Last July, during Israel’s 51-day attack on the Gaza Strip that killed approximately 2,220 Palestinian women, men and children, the Israeli army bombed and shelled homes, offices, schools, infrastructure, United Nations shelters, hospitals and clinics.
Al-Wafa serves the needs of the disabled and the elderly, many needing round-the-clock care and monitoring. Since al-Wafa was bombed to rubble, medical staff have been treating their patients in a secondary location and are raising funds to rebuild the main hospital.
Dr. Basman Alashi is the director of al-Wafa hospital. During the attacks, he and his staff were able to evacuate the patients to other locations, including relatives’ homes.
Giving an update to The Electronic Intifada, Alashi said that with the help of donations of medical equipment from international organizations, al-Wafa is “back in business and is functioning” as they work to reconstruct the main hospital building.
However, the Israeli siege continues to restrict access to basic medicines across the Gaza Strip. “We still lack much of the medications, since we don’t receive this on a regular basis and our usage needs for these medications are daily and [at] every hour,” Alashi said.
“The amount that enters Gaza is not sufficient enough for many hospitals, and especially our hospital. Every week, we search Gaza to get medical equipment and medicines [from other hospitals].”
He added that Gaza’s main hospital, al-Shifa, is still suffering a shortage of many medicines that Israel has restricted as Egypt maintains its tight closure of the southern Rafah crossing.
Despite the destruction to their facility, al-Wafa’s staff have continued to care for patients in creative and powerful ways. In September, Alashi told The Electronic Intifada that medical workers created an outreach program across the Gaza Strip, going door-to-door to treat patients and help families of the injured, ill and wounded take care of their loved ones.
He said that this outreach program may be one of the only ways patients can get treatment until medical facilities destroyed by Israel this summer are rebuilt and the siege is lifted.
“We assess that the injured — those who need medical rehabilitation — are more than 50 percent of the [approximately 11,000 people] injured,” Alashi said in September. “None of the hospitals here in Gaza would be able to handle all [those people].”
Israel’s ongoing blockade against Gaza — enforced by Egypt — means that there has been virtually no reconstruction whatsoever since the 26 August 2014 ceasefire agreement. Dozens of aid agencies have called for international sanctions against Israel in order to lift the siege.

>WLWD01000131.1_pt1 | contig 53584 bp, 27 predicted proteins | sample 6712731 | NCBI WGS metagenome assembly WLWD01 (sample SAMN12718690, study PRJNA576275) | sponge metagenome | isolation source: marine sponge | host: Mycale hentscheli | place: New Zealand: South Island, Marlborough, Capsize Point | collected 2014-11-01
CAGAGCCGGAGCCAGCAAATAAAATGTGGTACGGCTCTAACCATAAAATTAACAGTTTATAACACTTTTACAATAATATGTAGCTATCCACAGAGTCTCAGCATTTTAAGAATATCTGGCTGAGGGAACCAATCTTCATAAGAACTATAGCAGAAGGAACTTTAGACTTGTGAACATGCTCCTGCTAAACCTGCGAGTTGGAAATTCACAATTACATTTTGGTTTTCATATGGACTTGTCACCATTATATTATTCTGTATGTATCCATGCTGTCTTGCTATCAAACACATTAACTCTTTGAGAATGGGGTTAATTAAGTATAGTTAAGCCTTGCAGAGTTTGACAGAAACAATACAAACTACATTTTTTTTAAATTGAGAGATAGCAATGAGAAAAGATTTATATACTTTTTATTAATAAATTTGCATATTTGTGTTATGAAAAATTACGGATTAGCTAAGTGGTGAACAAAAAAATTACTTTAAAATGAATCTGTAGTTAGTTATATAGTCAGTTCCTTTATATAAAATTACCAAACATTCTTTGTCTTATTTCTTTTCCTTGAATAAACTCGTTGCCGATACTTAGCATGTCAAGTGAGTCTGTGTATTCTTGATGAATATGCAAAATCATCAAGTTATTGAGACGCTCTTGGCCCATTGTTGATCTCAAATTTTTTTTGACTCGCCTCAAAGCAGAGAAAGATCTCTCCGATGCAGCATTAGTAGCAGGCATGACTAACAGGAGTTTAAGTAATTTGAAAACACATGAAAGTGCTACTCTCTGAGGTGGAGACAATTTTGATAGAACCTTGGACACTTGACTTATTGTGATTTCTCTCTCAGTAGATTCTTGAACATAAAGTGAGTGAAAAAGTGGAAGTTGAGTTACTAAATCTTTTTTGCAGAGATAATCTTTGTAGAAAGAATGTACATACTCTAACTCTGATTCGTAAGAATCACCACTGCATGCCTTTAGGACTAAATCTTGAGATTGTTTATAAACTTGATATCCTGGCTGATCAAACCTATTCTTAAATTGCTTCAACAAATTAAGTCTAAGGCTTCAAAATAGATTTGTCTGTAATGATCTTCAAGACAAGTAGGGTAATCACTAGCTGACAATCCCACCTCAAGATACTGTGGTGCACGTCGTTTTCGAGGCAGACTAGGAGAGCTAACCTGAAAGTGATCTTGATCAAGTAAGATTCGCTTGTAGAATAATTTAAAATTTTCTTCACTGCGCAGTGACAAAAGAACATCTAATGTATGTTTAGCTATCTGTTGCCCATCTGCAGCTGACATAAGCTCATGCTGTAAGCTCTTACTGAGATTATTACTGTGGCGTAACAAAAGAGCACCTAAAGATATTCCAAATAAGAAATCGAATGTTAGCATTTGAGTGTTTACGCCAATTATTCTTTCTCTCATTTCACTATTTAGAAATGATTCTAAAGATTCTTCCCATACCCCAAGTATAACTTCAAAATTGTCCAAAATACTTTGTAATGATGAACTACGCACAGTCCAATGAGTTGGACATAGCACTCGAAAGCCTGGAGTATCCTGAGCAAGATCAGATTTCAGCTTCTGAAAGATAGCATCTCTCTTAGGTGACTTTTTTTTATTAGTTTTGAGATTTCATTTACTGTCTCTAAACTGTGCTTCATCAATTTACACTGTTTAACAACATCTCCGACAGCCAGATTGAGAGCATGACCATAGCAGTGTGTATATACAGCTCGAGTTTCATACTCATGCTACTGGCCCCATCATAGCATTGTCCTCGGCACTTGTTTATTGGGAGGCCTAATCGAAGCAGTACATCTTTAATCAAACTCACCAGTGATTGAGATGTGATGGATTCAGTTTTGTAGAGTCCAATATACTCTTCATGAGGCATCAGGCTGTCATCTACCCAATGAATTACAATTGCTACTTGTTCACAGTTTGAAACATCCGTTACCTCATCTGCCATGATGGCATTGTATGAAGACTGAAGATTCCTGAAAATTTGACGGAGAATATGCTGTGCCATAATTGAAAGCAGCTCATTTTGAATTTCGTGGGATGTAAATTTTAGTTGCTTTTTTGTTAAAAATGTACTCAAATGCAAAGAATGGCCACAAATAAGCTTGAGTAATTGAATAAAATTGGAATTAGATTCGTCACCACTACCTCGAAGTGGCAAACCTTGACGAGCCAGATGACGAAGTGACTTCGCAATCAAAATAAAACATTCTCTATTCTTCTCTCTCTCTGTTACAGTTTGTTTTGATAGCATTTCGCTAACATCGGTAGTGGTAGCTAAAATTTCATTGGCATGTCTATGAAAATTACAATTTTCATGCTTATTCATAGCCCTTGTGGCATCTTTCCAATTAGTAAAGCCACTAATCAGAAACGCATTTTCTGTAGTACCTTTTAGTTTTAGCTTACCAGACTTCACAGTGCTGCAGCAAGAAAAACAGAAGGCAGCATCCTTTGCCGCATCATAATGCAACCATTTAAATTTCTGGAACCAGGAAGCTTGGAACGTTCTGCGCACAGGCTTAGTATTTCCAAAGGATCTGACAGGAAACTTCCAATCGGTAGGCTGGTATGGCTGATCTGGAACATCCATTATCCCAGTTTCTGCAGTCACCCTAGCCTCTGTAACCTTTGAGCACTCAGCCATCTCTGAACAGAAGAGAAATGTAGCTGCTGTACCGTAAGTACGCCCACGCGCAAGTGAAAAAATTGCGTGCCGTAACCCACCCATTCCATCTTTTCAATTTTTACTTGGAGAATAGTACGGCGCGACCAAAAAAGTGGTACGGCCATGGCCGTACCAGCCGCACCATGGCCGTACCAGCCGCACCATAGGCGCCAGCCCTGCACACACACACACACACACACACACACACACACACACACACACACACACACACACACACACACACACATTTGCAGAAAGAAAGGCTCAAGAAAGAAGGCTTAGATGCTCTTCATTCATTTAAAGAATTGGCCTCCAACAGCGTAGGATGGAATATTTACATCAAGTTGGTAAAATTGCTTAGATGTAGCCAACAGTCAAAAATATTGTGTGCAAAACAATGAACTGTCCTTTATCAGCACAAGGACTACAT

Impact on children
Alashi was joined by Dr. Rand Askalan, a pediatric neurologist based in Toronto who has traveled back and forth to Palestine since last summer’s attack. Askalan recently met patients and staff at al-Wafa hospital, as well as at other medical facilities in Gaza.
She helped procure the donations for three kidney dialysis machines to the al-Rantisi pediatric hospital in Gaza, which she said are already saving the lives of children with chronic kidney disease. Askalan is also working with international physicians to train specialists in Gaza.
“The situation of healthcare in Gaza reflects the same [situation] of children, given that the majority of the population are children under the age of fifteen. So the impact … will affect the children more than anyone else,” she said.
“They don’t have the access to medical care as much as they should,” Askalan explained.
“Living the war after the war finished”
In the interview, Alashi talked about several children in their care who are severely traumatized, physically and emotionally. “The children are living the war after the war finished,” he said.
“Gaza is full of children who need our help. Our resources are very scarce and limited.”
Alashi told a story about a young boy who lost nine members of his family during an attack on his farmland. The boy was paralyzed from his injuries, and is being kept alive by a mechanical breathing machine at al-Wafa. “Sometimes he has memories … remembering the sounds of the bombs, remembering his father, remembering his twin brother and sisters. That child is still … living the past as we are unable to bring him back to live a normal life.”
Alashi said he makes sure a nurse is with the boy 24 hours a day, as the electricity supply is intermittent across Gaza and electronic monitoring systems are not reliable enough to supervise the boy’s chronic needs.
“We’re trying as much as we can to use human resources instead of machines that we used to have at al-Wafa hospital,” the doctor explained.
Listen to the interview with Dr. Basman Alashi and Dr. Rand Askalan via the media player above.
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